Waves of the future: Superior inferences from collocated seismic and electromagnetic experiments

Alan G. Jones*

*Corresponding author for this work

Research output: Contribution to journalArticlepeer-review

41 Citations (Scopus)


The advent of high-quality seismological studies of the Earth's continental lithosphere has been paralleled by an explosion in both the quality and quantity of concomitant high-resolution electromagnetic studies. The latter were inspired by technological and intellectual advances during the last decade in the acquisition, processing, modelling and inversion of particularly natural-source magnetotelluric (MT) data. The complementary nature of seismics and MT leads to rejection of hypotheses that may be tenable if only one of them is applied. Equally, inferences supported by both have stronger conviction. Perhaps most useful is when apparent incompatibilities must be reconciled by re-examination of both datasets. This is demonstrated through examples of magnetotelluric and seismic reflection studies undertaken in the last decade in many tectonic environs, from Palaeoproterozoic collision zones to passive margins to active collision zones. Some aspects of MT are explained, particularly the method's sensitivity and resolution of geoelectric directionality and dimensionality. New directions are proposed whereby greater utility of the joint datasets can occur, both at the outset during data acquisition, and in the interpretation phase in modelling and inversion. Also, laboratory measurements of seismic, electrical and rheological properties of the same rock sample will make integrated interpretation more tenable.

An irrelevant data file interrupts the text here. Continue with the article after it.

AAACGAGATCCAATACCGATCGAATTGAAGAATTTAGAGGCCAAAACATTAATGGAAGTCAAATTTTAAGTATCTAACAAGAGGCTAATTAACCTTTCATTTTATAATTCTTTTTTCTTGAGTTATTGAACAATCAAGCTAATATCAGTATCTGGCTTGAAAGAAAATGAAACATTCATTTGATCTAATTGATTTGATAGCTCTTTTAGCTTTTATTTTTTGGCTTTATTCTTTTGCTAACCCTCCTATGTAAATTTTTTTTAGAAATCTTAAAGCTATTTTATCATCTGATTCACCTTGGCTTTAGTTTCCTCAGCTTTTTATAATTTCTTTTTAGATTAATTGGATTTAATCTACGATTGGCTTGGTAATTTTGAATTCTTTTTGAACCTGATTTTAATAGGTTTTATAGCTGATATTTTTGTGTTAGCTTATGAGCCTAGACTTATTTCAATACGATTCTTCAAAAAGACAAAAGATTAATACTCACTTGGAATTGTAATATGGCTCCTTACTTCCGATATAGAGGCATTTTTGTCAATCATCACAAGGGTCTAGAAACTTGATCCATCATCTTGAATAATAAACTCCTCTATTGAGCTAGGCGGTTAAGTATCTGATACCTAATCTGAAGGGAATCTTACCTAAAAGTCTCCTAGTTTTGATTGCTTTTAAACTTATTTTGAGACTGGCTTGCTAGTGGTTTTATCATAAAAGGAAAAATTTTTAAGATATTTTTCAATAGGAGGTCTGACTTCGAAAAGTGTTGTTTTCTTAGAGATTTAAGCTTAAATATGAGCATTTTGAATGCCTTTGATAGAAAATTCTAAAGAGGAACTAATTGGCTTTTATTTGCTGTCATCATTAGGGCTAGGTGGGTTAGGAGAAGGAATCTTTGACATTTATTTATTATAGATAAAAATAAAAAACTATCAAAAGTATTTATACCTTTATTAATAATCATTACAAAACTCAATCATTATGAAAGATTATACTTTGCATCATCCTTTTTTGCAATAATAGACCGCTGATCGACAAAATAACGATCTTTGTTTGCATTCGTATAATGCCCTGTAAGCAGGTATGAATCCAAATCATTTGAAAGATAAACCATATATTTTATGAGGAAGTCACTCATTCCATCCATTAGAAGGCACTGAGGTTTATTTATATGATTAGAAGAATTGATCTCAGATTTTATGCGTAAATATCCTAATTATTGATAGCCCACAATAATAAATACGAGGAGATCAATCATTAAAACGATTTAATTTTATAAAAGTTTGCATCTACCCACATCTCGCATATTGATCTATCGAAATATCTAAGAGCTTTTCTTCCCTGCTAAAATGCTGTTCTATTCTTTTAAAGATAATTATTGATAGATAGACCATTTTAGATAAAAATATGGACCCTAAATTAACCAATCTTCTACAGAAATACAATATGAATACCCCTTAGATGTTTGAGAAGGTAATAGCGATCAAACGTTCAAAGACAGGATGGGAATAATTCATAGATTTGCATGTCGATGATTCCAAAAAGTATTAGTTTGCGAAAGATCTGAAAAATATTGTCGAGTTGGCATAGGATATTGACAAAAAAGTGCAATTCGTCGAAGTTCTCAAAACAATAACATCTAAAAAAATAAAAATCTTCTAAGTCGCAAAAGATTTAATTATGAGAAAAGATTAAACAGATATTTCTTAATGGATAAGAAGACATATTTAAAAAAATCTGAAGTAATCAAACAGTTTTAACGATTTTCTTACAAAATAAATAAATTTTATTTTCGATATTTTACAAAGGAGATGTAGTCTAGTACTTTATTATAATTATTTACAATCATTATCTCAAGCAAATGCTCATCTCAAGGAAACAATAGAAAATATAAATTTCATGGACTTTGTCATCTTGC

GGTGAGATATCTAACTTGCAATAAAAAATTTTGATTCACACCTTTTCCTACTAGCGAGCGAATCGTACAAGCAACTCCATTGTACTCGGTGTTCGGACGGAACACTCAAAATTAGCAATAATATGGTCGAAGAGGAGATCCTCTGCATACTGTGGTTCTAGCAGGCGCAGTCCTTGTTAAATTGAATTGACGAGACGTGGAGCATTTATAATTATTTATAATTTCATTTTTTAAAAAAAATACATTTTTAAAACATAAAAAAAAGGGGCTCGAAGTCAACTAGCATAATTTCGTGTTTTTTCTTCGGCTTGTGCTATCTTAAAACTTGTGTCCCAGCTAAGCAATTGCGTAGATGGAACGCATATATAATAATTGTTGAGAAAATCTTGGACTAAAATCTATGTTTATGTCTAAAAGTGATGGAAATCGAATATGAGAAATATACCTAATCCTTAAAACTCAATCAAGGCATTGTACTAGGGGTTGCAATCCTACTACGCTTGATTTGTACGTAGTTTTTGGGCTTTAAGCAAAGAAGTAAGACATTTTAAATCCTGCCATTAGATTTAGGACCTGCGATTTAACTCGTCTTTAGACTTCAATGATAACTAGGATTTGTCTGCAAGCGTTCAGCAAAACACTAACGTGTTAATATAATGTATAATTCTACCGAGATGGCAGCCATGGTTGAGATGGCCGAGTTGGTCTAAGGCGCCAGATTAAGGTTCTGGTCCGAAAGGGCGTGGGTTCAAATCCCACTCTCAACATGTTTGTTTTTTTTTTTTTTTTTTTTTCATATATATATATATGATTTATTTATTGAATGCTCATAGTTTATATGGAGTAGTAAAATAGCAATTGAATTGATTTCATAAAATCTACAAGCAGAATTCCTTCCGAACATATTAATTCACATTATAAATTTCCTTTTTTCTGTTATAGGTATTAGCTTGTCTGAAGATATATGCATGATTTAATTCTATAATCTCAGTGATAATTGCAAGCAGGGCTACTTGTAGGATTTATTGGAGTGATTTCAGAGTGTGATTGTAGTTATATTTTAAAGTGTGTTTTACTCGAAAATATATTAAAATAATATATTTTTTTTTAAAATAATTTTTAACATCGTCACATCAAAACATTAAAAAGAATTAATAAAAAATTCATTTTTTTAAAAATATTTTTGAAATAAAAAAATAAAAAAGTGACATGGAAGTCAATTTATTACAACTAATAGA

Original languageEnglish
Pages (from-to)273-298
Number of pages26
Issue number1-4
Publication statusPublished - 10 Mar 1998
Externally publishedYes


  • Continental crust
  • Electromagnetic surveys
  • Physical properties
  • Seismic surveys


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